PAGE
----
3. Allowing Emotions to Control Their Decisions
The third mistake we see investors make when markets become volatile is that they allow emotions to control their decisions. Watts Gwilliam and Company has been a registered investment advisor since 2004. Prior to that, our founders worked for a large Wall Street firm. We have seen many down markets. A common theme that we hear from investors each time there is a down market is, “This time is different”. We hear this phrase every single time. Although it is true that the cause of market decline is usually different each time, the result at the end is always the same: markets recover. September 11, 2001, was different- our country had never been attacked like that on our own land. In 2008, the Housing Crisis was different- banks were failing and refusing to lend money. In 2020, the Covid crisis was different- we had not seen an epidemic like that in the United States in over 100 years. Again, the cause of market declines always seems different, but the results end up being the same.
If you have the right time horizon and can wait out a market decline, you will see positive returns. The problem with emotional decision-making is that it often leads to panic selling. When investors panic, they capitulate and decide at the very worst time to sell out of their risky investments. Do not let emotions control your investment decisions. Instead, focus on your long-term financial plan. If you have not set up a financial plan, we recommend doing that right away. It is best to work with a fiduciary, a registered investment advisor. As a registered investment advisor, we are a fiduciary for our clients. All decisions need to be in our clients’ best interest. One of our most important jobs is helping clients manage their emotions.
4. Overemphasizing What’s in the Media
The fourth mistake we see investors often make is an overemphasis on what they hear from the media. The media is compensated for clicks and views, not for sound financial advice. The more they stir the pot, the more clicks they get. The more controversial the topic, the more clicks they get. If you saw two headlines next to each other, with the first one reading, “Diversification works”, and the second headlining reading, “Expert predicts the market to crash 30% in the next 6 months”, which of those headlines do you think would get the most clicks? Again, media is compensated by clicks, views, and advertisements, not advice.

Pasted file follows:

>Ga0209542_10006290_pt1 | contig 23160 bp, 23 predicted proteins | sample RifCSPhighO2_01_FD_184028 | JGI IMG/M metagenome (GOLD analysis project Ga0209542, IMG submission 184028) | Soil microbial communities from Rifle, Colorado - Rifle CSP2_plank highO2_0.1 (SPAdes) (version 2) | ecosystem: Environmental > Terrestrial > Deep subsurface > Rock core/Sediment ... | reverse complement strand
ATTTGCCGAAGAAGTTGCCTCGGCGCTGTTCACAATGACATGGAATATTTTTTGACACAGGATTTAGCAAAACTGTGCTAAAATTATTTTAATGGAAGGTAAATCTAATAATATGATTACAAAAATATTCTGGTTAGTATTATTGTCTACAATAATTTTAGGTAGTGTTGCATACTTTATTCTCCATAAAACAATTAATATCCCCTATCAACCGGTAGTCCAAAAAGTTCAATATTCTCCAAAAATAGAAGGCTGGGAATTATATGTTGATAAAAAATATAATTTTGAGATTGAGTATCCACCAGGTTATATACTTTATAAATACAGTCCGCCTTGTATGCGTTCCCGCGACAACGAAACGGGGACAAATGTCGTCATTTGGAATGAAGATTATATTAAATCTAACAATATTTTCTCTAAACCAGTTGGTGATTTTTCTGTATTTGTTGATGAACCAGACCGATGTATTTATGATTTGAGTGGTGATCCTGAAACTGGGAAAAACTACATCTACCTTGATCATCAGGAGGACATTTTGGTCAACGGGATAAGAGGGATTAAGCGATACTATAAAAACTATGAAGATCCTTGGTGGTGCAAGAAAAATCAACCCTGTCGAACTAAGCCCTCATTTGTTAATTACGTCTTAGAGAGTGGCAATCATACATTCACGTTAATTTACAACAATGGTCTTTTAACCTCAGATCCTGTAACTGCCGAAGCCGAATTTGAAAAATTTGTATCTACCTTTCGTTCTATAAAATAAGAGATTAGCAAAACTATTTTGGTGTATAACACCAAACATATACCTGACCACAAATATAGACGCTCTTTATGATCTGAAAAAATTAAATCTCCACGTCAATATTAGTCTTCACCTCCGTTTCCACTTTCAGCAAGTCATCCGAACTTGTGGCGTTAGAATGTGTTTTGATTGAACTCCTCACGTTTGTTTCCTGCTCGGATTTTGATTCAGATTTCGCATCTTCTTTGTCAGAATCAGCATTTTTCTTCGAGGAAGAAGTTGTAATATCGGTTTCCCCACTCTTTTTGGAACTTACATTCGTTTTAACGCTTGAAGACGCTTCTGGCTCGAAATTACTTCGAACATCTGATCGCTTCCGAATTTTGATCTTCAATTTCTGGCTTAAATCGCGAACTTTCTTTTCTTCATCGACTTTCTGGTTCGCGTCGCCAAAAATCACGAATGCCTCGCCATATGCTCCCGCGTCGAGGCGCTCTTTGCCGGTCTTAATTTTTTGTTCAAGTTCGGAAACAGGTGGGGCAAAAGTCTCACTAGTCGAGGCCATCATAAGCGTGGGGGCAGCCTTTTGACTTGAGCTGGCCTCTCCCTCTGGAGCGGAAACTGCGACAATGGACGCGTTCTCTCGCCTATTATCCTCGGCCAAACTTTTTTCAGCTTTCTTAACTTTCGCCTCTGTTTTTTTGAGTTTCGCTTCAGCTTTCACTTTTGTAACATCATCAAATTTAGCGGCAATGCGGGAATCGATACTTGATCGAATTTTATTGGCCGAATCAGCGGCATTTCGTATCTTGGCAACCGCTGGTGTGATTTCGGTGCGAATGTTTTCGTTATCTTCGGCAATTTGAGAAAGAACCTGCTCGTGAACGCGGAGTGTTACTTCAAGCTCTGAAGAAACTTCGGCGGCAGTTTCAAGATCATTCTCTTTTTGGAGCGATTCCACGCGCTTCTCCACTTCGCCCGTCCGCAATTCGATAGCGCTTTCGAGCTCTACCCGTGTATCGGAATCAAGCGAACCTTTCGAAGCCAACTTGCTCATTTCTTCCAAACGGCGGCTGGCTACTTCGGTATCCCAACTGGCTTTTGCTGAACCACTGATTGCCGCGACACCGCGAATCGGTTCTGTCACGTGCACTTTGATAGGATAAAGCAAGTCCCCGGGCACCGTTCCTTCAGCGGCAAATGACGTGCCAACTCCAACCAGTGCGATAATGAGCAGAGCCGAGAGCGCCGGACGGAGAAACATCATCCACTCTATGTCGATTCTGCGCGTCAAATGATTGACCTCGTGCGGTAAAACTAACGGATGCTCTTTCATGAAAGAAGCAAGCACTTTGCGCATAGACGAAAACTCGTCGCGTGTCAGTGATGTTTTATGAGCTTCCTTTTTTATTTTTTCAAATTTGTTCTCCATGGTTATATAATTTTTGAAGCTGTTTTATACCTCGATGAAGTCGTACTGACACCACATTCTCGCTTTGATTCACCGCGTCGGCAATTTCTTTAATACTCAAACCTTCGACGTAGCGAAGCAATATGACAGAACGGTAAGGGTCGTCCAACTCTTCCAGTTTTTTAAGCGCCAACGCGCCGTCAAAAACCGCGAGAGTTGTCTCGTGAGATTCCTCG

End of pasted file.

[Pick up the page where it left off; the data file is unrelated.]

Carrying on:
Instead of taking everything, the media says as fact, recognize the media for what it is. It can be a great source of information, but it can also lead to irrational decisions. Rather than taking action based on what you hear from the media, instead, talk with your financial advisor. Discuss what you have heard or read in the media with your financial advisor and come up with a good plan of action together.
5. Failing to Take Advantage of Market Volatility
The fifth mistake that we often see investors make is a failure to take advantage of the market volatility. Volatility is a measure of the market’s fluctuations. When markets drop in value, it is typically accompanied by an increase in volatility. We mentioned earlier in the article that we always want to buy low and sell high, so if market volatility is high, we want to sell volatility. How do we sell volatility? This has been the specialty of Watts Gwilliam and Company since the early 2000s. This is done through strategic covered call selling in our optic strategy. With the Watts Gwilliam Optic Strategy, we are able to capture that volatility and turn it into increased income and reduced risk in your portfolio. More information on the Watts Gwilliam Optic Strategy can be found on our website.
At Watts Gwilliam, we specialize in helping high-net-worth individuals and families construct portfolios that they are comfortable owning in any market environment. Our experience and expertise can help you navigate these difficult times. Contact us to see how we can assist you.